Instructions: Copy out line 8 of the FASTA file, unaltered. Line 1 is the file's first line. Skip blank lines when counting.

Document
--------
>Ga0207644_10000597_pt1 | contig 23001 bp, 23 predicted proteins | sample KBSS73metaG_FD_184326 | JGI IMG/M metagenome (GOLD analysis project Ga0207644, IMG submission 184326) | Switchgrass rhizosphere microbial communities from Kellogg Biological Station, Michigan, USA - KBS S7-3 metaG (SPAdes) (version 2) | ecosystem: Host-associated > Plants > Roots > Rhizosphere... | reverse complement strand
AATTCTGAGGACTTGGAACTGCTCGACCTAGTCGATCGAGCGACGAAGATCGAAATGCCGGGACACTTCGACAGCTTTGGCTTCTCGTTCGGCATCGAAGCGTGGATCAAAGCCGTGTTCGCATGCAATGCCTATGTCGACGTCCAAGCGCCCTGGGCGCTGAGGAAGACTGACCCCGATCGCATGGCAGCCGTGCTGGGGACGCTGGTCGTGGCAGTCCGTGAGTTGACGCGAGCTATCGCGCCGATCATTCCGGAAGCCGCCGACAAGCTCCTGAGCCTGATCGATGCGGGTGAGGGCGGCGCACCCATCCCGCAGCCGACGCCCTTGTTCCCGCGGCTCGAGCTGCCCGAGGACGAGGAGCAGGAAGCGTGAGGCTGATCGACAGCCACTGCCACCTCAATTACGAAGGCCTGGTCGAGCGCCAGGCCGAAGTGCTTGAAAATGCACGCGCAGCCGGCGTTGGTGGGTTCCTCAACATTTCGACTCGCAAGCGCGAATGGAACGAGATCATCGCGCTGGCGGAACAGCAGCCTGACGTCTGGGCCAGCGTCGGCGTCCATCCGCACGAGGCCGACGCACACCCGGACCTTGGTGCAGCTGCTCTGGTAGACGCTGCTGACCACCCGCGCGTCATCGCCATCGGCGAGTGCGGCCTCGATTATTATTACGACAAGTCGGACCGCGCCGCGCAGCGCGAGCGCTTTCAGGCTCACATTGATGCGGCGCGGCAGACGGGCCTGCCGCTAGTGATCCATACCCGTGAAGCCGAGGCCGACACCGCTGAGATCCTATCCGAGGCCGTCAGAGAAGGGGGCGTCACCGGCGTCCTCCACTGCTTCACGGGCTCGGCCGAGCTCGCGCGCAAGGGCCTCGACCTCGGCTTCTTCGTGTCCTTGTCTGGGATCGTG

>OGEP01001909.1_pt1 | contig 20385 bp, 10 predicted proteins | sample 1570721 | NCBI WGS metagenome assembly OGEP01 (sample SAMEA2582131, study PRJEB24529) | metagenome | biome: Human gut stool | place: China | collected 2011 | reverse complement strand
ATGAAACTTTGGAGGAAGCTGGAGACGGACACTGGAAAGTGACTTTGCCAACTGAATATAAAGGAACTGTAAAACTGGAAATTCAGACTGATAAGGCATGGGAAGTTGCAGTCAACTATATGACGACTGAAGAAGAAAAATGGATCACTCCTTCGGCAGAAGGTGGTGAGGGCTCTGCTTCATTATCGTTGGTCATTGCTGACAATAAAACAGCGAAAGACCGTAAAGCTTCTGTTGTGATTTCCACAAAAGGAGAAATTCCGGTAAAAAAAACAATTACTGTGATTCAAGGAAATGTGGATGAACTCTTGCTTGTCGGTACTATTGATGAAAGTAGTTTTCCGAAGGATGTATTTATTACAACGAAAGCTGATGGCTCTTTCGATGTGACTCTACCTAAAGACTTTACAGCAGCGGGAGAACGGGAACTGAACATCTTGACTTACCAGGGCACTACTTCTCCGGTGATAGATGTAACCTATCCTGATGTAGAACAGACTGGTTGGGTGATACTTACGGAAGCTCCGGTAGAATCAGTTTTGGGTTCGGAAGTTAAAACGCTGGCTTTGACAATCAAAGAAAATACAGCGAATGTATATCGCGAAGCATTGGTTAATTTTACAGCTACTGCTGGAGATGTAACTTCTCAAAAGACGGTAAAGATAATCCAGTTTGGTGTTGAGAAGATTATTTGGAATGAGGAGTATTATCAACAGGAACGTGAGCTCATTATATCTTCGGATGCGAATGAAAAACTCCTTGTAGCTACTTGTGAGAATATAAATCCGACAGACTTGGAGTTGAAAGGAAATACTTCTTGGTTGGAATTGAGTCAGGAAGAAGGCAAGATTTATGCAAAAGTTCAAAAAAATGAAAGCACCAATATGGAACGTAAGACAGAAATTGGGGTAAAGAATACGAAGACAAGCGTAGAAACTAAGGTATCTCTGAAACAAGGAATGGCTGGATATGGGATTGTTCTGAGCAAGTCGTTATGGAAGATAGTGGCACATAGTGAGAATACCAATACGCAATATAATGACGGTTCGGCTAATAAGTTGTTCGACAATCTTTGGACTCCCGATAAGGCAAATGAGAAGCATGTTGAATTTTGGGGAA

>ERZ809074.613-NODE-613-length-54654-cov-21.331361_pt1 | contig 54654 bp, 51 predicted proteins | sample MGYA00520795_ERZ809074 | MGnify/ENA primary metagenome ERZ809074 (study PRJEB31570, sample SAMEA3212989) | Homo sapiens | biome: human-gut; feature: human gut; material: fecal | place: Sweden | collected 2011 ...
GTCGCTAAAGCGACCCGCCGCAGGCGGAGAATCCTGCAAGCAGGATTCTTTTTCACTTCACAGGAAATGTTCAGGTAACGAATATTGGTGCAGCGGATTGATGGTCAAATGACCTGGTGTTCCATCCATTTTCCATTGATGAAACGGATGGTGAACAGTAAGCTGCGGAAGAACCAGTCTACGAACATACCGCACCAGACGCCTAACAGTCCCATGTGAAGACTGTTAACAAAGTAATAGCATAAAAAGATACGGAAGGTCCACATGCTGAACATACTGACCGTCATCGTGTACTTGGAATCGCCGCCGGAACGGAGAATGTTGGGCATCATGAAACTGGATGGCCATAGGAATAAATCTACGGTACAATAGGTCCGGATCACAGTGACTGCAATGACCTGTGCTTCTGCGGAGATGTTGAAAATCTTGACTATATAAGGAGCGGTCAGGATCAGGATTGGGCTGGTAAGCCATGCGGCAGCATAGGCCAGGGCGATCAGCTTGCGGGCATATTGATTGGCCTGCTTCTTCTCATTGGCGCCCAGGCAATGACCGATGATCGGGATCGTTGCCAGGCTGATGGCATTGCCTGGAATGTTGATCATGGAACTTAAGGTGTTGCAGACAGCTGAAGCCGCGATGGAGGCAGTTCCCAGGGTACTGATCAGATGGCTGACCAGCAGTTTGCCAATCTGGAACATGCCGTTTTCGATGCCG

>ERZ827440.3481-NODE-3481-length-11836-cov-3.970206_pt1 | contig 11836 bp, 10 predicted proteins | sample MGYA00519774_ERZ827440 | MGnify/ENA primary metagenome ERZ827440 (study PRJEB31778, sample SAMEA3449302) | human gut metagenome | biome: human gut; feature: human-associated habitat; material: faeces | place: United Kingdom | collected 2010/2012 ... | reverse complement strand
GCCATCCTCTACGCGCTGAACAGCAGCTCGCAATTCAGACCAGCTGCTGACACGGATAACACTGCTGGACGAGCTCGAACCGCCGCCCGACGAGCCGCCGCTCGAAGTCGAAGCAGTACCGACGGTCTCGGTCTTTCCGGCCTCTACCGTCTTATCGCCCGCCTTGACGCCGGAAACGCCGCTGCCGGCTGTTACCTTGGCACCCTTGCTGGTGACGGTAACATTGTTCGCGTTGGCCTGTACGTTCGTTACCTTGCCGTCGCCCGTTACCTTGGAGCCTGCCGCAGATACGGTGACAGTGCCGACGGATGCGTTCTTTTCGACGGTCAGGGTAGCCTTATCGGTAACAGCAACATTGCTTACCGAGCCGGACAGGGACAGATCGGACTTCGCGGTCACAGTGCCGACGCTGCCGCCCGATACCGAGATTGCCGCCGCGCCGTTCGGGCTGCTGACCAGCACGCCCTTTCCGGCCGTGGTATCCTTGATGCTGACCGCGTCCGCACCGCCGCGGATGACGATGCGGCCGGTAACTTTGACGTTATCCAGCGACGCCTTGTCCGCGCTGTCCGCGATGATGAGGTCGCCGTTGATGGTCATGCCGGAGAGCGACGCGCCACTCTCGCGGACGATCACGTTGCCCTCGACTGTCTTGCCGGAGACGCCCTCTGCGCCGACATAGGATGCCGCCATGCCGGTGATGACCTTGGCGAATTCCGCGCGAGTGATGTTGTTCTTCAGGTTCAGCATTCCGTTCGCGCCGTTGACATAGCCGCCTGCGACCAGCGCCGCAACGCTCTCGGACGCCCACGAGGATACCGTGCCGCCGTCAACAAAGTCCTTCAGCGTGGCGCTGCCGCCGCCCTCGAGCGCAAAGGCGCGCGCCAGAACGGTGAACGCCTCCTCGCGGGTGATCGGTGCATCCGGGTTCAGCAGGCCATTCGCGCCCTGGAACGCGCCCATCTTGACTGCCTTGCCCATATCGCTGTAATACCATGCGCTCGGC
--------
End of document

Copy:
GCCATCCTCTACGCGCTGAACAGCAGCTCGCAATTCAGACCAGCTGCTGACACGGATAACACTGCTGGACGAGCTCGAACCGCCGCCCGACGAGCCGCCGCTCGAAGTCGAAGCAGTACCGACGGTCTCGGTCTTTCCGGCCTCTACCGTCTTATCGCCCGCCTTGACGCCGGAAACGCCGCTGCCGGCTGTTACCTTGGCACCCTTGCTGGTGACGGTAACATTGTTCGCGTTGGCCTGTACGTTCGTTACCTTGCCGTCGCCCGTTACCTTGGAGCCTGCCGCAGATACGGTGACAGTGCCGACGGATGCGTTCTTTTCGACGGTCAGGGTAGCCTTATCGGTAACAGCAACATTGCTTACCGAGCCGGACAGGGACAGATCGGACTTCGCGGTCACAGTGCCGACGCTGCCGCCCGATACCGAGATTGCCGCCGCGCCGTTCGGGCTGCTGACCAGCACGCCCTTTCCGGCCGTGGTATCCTTGATGCTGACCGCGTCCGCACCGCCGCGGATGACGATGCGGCCGGTAACTTTGACGTTATCCAGCGACGCCTTGTCCGCGCTGTCCGCGATGATGAGGTCGCCGTTGATGGTCATGCCGGAGAGCGACGCGCCACTCTCGCGGACGATCACGTTGCCCTCGACTGTCTTGCCGGAGACGCCCTCTGCGCCGACATAGGATGCCGCCATGCCGGTGATGACCTTGGCGAATTCCGCGCGAGTGATGTTGTTCTTCAGGTTCAGCATTCCGTTCGCGCCGTTGACATAGCCGCCTGCGACCAGCGCCGCAACGCTCTCGGACGCCCACGAGGATACCGTGCCGCCGTCAACAAAGTCCTTCAGCGTGGCGCTGCCGCCGCCCTCGAGCGCAAAGGCGCGCGCCAGAACGGTGAACGCCTCCTCGCGGGTGATCGGTGCATCCGGGTTCAGCAGGCCATTCGCGCCCTGGAACGCGCCCATCTTGACTGCCTTGCCCATATCGCTGTAATACCATGCGCTCGGC